stay-at-home mom

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stay-at-home mom

A mother who forgoes employment outside of the home in order to care for her children and the household. Being a stay-at-home mom is just as much hard work as going to an office every day.
See also: mom
References in periodicals archive ?
"Rather than spending less time with their kids, research shows that, on average, parents actually spend more total time with their kids now than they ever have." And when it comes to time spent interacting with kids--through singing, reading or feeding them, among other activities--"you find that by 2000 working mothers spent as much time as stay-at-home moms did back in 1975."
Yet how many women in those ideal days, I wonder, wished they could have launched careers in business, academia or politics, instead of being forced by tradition to be stay-at-home moms? And how many people attended church every Sunday for the very same reason?
Its a group of stay-at-home moms and working moms, pediatricians, obstetricians, advocates and families that aims to help mommies and families during the difficult times of raising infants and toddlers.
For every woman who has struggled with the concept of investing or groaned at the thought of retirement funds and college tuition, Smart Mom, Rich Mom: How to Build Wealth While Raising a Family puts everything into perspective with action steps and strategies for working and stay-at-home moms. Bringing out the "fun" in "funds," Kimberly Palmer, who was the senior money editor at US News & World Report for nine years, covers everything from eliminating credit card debt and maximizing online shopping experiences to commiserating over the trials of lactating at the office.
Then there are the stereotypes--the corporate mom who is constantly dashing off to board meetings; the stay-at-home moms who're in charge of everything at the school; and a plethora of others.
STAY-at-home moms and dads probably know the feeling.
For decades, the number of stay-at-home moms had been declining, but a recent report by the Pew Research Center shows that the number of stay-at-home mothers has risen in recent years.
Before her counseling career, she opened and ran a licensed drop-in child care center for stay-at-home moms. When she has free time, she boats on lake Erie with her husband and likes to cook.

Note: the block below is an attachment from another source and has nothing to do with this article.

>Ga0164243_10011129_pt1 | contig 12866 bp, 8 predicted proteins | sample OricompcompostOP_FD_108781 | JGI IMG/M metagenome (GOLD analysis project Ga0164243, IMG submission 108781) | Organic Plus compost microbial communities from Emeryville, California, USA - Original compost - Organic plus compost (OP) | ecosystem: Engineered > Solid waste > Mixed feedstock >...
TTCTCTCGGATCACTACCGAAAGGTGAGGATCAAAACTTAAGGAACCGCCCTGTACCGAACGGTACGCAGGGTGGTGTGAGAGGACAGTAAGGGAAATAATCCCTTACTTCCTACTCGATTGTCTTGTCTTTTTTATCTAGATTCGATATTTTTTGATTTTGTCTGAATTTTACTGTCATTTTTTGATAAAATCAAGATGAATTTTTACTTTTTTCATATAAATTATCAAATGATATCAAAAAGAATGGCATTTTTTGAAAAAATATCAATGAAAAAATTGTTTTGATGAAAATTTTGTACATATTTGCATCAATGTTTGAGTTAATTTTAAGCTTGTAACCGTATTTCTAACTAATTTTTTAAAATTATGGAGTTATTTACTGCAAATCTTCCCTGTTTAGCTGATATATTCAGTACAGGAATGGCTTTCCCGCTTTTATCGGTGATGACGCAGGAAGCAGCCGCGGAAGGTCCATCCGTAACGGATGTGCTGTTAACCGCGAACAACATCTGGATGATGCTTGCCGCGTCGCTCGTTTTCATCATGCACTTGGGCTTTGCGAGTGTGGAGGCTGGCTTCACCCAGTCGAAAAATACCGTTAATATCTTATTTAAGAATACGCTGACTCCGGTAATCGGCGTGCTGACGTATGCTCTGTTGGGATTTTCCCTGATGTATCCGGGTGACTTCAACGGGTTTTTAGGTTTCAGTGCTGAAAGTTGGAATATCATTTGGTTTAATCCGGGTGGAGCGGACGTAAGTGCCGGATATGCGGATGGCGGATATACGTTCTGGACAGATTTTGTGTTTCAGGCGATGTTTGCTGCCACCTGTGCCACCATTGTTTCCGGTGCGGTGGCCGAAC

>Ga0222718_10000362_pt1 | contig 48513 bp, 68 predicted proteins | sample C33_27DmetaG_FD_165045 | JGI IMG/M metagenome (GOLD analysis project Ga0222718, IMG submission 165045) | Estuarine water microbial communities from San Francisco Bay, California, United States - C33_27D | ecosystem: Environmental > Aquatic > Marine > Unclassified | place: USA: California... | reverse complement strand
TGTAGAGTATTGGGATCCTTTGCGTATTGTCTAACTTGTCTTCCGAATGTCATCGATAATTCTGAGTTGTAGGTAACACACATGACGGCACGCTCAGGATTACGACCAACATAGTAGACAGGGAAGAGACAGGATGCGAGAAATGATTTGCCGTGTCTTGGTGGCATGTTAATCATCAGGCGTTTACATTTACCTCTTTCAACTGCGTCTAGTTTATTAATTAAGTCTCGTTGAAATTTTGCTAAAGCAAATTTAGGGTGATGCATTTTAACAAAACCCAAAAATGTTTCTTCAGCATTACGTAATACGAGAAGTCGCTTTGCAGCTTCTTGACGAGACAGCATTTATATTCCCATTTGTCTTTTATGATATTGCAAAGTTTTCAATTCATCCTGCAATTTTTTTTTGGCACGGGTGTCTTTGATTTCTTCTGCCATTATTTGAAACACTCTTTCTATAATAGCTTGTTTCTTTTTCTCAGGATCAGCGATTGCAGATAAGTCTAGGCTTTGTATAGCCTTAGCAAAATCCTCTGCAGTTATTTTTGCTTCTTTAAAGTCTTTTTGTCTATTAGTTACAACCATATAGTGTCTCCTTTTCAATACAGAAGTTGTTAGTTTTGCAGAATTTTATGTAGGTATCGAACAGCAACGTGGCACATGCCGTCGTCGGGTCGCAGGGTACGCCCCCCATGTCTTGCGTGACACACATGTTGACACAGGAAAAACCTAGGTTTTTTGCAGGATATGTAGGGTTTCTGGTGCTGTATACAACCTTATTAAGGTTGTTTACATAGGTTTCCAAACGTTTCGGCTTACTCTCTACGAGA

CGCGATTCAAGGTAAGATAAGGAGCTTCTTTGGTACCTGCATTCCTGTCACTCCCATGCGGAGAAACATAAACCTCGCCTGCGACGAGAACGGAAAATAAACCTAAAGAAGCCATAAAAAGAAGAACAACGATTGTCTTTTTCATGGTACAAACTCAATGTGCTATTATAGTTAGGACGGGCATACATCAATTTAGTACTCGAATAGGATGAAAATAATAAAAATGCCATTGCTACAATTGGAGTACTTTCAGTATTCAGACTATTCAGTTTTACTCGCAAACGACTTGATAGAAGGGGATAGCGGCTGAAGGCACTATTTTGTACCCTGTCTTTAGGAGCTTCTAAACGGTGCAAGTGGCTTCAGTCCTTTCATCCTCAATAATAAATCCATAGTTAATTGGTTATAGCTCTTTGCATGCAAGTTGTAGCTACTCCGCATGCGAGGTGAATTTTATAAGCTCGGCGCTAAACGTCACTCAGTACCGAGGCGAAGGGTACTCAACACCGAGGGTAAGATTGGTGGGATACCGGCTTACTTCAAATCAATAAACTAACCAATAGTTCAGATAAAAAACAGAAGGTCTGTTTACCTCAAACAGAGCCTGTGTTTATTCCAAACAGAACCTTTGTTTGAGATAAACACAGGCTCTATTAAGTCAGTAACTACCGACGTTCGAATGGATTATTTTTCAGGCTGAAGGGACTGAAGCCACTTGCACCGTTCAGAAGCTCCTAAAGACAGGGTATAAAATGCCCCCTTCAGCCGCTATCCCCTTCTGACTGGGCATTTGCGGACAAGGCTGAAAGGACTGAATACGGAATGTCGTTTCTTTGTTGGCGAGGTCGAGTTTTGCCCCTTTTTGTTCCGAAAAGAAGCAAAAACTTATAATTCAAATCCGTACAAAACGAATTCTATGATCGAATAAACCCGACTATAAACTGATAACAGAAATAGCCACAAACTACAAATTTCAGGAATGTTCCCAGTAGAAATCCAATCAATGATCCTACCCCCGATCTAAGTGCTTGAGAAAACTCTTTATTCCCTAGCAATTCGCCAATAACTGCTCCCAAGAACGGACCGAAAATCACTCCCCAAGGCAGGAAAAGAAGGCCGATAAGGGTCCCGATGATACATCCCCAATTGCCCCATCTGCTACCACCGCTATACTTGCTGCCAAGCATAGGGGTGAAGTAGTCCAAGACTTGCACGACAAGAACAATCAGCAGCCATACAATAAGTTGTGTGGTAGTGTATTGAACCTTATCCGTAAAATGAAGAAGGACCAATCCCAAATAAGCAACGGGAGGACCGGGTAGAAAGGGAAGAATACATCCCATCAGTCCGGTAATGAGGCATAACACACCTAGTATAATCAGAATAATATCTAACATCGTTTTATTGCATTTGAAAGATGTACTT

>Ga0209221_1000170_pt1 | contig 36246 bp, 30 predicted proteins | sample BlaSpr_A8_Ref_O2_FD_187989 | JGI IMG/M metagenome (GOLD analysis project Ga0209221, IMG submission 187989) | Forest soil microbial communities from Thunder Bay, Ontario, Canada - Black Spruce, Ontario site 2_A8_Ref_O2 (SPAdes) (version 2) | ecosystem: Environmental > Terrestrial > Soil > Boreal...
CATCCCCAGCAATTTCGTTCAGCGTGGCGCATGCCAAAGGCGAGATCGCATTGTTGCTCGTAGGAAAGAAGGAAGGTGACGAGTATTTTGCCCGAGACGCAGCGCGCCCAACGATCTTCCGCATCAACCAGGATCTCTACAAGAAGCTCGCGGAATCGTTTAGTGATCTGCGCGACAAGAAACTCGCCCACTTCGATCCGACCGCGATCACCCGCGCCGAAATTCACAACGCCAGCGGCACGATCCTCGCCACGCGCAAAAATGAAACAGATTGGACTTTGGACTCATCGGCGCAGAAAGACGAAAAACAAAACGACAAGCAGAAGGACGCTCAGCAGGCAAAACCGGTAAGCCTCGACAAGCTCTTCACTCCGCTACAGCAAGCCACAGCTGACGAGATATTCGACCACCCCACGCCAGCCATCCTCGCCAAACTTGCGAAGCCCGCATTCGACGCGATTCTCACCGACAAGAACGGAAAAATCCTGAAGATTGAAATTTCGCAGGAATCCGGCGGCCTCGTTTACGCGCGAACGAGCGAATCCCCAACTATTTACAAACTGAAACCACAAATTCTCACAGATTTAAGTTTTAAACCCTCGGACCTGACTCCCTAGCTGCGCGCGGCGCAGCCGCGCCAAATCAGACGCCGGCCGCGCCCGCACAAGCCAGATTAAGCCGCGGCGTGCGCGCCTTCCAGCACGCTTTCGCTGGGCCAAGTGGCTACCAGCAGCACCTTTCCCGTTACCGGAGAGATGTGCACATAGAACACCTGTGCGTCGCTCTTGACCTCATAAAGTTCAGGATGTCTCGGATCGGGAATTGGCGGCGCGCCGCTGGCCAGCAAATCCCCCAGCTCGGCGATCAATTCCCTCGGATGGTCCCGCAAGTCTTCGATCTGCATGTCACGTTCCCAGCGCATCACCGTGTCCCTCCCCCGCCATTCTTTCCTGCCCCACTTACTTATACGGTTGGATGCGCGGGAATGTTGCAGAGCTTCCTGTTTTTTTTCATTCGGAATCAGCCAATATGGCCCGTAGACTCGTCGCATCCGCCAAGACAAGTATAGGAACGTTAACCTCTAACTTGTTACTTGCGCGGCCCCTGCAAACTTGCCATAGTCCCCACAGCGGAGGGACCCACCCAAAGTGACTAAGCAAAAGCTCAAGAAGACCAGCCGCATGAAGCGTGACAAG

However, he was really off-base when he described how groups with opposing views could come together, saying that "Feminists could jump rope with stay-at-home moms.''
Psychology professors and stay-at-home moms, corporate designers, people with all sorts of day jobs who are unfulfilled creatively at work--and suddenly find themselves moonlighting as working artists, actually making money from their art.
Rather than fuelling the "Mommy Wars" debate, which pits stay-at-home moms against working moms, Frech believes that a recently identified group - she calls this group "persistently unemployed" - deserves further attention, as they appear to be the least healthy at age 40.
New research from University of Akron Assistant Sociology Professor Adrianne Frech finds that moms who work full time are healthier at age 40 than stay-at-home moms, moms who work part time, or moms who have some work history, but are repeatedly unemployed.
Non-employed women with young children at home are more likely than women with young children at home who are employed for pay to report experiencing sadness and anger a lot of the day "yesterday." Stay-at-home moms are also much more likely to report having ever been diagnosed with depression than employed moms.
Stay-at-home moms may be more socially isolated than working moms, which might increase their chances of being depressed, the researchers said.